Different methodologies are possible for imputing aid by multilateral bodies back to the funders of those bodies. In particular, the approach will vary depending on whether the intention is to show the share of the receipts of a given recipient attributable to a particular donor, or the share of a given donor’s outflows that can be assigned to an individual recipient. As DAC statistics are primarily designed to measure donor effort, the second approach is the one taken in DAC statistical presentations.
It is important to note that any methodology for imputing multilateral flows can only ever be an approximation. Multilateral flows in a given year are not exactly imputable to donors’ contributions in that year, no matter what methodology is used. Among the reasons for this are:
Delays. Donors’ contributions to international financial institutions (IFIs) are reportable in full on lodgment of promissory notes. It may be up to three years or more before these funds are drawn down by the institution. Even for institutions with annual subscriptions, there may be substantial delay between receipt of funds and spending them.
Turning grants into loans. The IFIs mainly lend rather than grant funds. Their lending in any one year is much greater than donors’ contributions, since it also draws on reflows of principal, interest receipts, and transfers of funds within the IFIs (net income from non-concessional lending is transferred to concessional lending).
Restrictions on pooling. In theory, core resources of multilateral agencies are pooled, so that all contributions can be considered to have contributed proportionally to all activities. But in practice, earmarks and restrictions cloud this simple correspondence between receipts and expenditure.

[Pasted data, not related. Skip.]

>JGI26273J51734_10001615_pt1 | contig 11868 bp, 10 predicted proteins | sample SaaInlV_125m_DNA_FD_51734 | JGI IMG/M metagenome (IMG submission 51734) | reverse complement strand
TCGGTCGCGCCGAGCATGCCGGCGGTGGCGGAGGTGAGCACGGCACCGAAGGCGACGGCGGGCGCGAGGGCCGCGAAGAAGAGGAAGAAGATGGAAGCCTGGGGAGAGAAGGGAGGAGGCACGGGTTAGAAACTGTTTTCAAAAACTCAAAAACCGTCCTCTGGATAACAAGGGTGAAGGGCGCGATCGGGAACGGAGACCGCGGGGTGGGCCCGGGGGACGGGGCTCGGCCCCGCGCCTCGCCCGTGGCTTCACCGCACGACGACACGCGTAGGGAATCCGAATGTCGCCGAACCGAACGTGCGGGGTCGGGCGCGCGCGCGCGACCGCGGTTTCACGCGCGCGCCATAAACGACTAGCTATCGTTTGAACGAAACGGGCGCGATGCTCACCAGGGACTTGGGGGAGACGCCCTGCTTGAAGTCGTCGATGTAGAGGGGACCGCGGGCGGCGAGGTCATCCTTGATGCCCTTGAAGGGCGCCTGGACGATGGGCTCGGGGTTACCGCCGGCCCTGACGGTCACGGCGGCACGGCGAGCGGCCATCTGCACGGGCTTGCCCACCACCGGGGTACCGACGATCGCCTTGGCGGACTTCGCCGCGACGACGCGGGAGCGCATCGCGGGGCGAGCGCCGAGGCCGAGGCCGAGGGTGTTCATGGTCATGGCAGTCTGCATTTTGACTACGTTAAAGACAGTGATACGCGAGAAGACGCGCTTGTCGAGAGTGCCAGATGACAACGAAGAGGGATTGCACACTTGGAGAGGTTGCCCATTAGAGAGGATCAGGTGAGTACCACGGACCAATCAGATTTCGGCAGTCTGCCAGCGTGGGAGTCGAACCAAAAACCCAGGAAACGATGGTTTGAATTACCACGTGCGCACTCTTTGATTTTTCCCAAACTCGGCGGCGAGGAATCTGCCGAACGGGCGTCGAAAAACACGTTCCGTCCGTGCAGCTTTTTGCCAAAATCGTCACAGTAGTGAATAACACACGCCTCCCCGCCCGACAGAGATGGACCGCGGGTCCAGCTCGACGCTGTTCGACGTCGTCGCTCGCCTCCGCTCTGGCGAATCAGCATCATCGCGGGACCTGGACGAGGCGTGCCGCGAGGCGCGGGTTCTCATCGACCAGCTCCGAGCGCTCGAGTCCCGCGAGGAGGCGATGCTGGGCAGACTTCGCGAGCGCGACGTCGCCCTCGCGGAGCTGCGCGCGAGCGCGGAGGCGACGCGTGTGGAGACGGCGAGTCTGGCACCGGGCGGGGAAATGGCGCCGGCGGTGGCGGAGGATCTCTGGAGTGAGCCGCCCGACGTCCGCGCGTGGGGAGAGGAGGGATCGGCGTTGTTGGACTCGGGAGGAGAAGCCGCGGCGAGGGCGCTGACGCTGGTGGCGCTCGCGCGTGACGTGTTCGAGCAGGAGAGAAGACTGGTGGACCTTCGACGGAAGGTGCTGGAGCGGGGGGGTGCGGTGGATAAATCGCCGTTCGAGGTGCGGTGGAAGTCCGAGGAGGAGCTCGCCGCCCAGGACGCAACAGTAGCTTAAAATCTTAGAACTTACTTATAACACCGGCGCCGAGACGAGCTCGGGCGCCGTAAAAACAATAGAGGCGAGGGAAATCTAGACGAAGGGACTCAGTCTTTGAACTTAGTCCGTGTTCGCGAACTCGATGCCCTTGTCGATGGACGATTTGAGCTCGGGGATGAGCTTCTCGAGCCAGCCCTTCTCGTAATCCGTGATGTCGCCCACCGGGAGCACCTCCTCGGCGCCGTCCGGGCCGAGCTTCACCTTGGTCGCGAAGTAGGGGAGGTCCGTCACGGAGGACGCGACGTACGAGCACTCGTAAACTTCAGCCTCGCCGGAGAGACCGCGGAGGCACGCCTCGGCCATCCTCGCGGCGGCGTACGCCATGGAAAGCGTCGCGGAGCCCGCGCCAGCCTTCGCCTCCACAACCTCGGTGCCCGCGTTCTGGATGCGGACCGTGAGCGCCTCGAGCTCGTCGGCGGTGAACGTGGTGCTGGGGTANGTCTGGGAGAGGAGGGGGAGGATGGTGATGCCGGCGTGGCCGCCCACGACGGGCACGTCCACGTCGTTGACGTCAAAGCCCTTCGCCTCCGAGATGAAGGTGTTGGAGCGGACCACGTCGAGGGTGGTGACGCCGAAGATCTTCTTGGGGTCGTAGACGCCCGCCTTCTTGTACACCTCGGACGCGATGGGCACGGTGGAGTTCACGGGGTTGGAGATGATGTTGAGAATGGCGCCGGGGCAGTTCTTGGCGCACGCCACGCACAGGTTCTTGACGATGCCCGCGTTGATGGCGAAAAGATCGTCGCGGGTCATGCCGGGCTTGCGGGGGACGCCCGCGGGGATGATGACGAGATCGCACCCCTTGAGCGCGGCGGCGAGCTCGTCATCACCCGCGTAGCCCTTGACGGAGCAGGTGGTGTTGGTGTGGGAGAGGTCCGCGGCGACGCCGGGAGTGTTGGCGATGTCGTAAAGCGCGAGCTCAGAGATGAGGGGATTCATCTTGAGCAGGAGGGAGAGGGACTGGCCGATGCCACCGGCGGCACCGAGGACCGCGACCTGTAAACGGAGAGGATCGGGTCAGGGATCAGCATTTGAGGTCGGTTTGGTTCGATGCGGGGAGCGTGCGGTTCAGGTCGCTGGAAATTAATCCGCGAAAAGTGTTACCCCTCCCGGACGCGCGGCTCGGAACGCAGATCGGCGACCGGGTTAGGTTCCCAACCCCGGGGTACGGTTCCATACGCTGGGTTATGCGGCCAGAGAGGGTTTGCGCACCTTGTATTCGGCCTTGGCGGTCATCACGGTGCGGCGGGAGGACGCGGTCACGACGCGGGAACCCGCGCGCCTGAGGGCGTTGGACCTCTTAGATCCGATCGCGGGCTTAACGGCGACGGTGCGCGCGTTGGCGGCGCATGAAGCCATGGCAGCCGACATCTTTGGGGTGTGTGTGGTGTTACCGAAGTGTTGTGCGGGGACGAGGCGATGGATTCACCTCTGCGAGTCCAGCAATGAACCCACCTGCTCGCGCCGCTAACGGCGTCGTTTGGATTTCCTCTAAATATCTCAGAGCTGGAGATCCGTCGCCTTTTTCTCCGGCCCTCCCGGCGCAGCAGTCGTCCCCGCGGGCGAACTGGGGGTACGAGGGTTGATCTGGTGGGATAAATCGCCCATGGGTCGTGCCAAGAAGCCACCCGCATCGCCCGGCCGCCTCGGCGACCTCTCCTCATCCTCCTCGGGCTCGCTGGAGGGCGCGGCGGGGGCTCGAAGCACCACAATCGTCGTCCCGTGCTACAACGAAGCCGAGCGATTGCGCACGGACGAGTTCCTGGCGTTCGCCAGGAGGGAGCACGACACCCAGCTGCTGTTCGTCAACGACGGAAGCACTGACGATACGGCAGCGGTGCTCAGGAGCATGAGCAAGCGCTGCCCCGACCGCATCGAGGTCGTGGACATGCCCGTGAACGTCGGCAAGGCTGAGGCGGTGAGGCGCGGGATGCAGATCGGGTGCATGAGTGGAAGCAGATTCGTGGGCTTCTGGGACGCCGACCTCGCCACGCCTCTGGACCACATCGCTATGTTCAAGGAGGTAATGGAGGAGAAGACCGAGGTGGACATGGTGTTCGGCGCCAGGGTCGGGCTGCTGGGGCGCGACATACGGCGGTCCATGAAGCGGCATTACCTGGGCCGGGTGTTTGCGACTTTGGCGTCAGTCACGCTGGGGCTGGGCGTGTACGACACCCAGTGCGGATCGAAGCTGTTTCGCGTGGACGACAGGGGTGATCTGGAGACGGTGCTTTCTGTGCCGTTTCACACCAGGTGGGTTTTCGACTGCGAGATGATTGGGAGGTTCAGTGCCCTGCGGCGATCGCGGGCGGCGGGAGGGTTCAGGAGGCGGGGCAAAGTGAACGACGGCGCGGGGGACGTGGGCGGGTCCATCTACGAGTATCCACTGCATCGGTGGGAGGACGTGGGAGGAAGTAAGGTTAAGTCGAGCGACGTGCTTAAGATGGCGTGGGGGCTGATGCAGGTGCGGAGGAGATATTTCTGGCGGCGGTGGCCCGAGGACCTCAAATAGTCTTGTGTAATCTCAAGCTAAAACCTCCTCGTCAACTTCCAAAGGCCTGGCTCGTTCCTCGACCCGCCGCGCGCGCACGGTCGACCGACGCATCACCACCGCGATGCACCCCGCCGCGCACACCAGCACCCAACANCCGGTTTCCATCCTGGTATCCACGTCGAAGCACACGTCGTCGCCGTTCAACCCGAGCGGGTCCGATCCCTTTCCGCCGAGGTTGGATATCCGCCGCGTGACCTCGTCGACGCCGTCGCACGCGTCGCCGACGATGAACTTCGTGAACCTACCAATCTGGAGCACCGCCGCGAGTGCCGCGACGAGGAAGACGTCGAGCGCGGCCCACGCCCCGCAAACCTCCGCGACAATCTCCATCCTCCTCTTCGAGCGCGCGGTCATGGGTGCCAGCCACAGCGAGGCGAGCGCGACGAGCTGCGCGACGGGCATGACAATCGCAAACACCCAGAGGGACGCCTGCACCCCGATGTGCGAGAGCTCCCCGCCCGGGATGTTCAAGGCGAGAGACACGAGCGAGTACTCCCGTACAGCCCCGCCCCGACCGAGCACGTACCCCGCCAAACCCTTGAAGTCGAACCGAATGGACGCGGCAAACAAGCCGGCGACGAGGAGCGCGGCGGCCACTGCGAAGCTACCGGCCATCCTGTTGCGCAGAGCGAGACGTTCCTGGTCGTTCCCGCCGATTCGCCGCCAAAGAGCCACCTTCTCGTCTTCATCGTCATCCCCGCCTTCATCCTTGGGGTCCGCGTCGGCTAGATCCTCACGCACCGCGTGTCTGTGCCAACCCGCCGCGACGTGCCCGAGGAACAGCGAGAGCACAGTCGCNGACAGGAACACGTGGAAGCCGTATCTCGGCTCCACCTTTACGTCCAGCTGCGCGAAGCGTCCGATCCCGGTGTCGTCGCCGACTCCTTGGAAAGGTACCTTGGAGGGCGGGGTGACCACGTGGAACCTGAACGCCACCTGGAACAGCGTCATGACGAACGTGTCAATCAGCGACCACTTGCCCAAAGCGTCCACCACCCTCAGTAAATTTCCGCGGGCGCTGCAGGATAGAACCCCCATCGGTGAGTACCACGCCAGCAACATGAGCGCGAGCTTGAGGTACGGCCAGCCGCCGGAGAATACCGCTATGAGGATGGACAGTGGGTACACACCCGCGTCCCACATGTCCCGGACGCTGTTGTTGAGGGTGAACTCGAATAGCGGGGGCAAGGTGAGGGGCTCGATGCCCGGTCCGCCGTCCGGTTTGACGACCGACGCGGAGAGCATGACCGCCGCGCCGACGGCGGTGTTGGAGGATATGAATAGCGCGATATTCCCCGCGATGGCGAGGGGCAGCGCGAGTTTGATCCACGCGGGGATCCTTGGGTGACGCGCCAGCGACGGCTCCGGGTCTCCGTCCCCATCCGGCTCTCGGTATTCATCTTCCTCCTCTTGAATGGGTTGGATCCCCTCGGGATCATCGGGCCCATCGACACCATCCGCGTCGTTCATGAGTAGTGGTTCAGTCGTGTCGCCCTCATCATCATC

Limits of data on multilateral outflows. It is impracticable to maintain data on the outflows of all multilateral agencies, funds and programmes. The imputation methodology can only be applied to the finances of agencies for which both inflow and outflow data are available.
The OECD’s calculation
1. The percentage of each multilateral agency’s total annual gross disbursements that each recipient country receives is calculated. This calculation is carried out only in respect of agencies’ disbursements of grants or concessional (ODA) loans from core resources.
2. The recipient percentages derived in step 1) are multiplied by a donor's contribution in the same year to the core resources of the agency concerned to arrive at the imputed flow from that donor to each recipient. (Example: In a given year, WFP provides 10% of its disbursements from core resources to Sudan. Donor A contributes USD 50 million to WFP core resources in the same year. Donor A’s imputed multilateral ODA to Sudan through WFP is 0.1*50million = USD 5 million). This calculation is repeated for each multilateral agency.
3.The results from step 2) for all agencies are summed to obtain the total imputed multilateral aid from each donor to each recipient country.
In practice, imputed multilateral percentages are calculated for about 20 agencies per year. These account for about 90% of donors’ multilateral ODA. Core contributions to the remaining agencies, for which the OECD does not have outflow data, are NOT imputed back to donors, so that imputed multilateral ODA remains slightly lower than donors’ total contributions to multilaterals. Total imputed multilateral flows are not published on their own; they are shown in combination with bilateral ODA, in order to provide the most complete picture possible of the total ODA effort the donor makes in respect of individual recipient countries.
At present, there is no regular OECD's methodology for calculating sectoral imputed multilateral aid by sector or other aid parameters, though this has been done occasionally in the context of sectoral studies (e.g. on aid to the water sector, to basic social services, or in support of HIV/AIDS control).
International Development Statistics (IDS) online databases on aid and other resource flows
Information Note on the DAC Deflators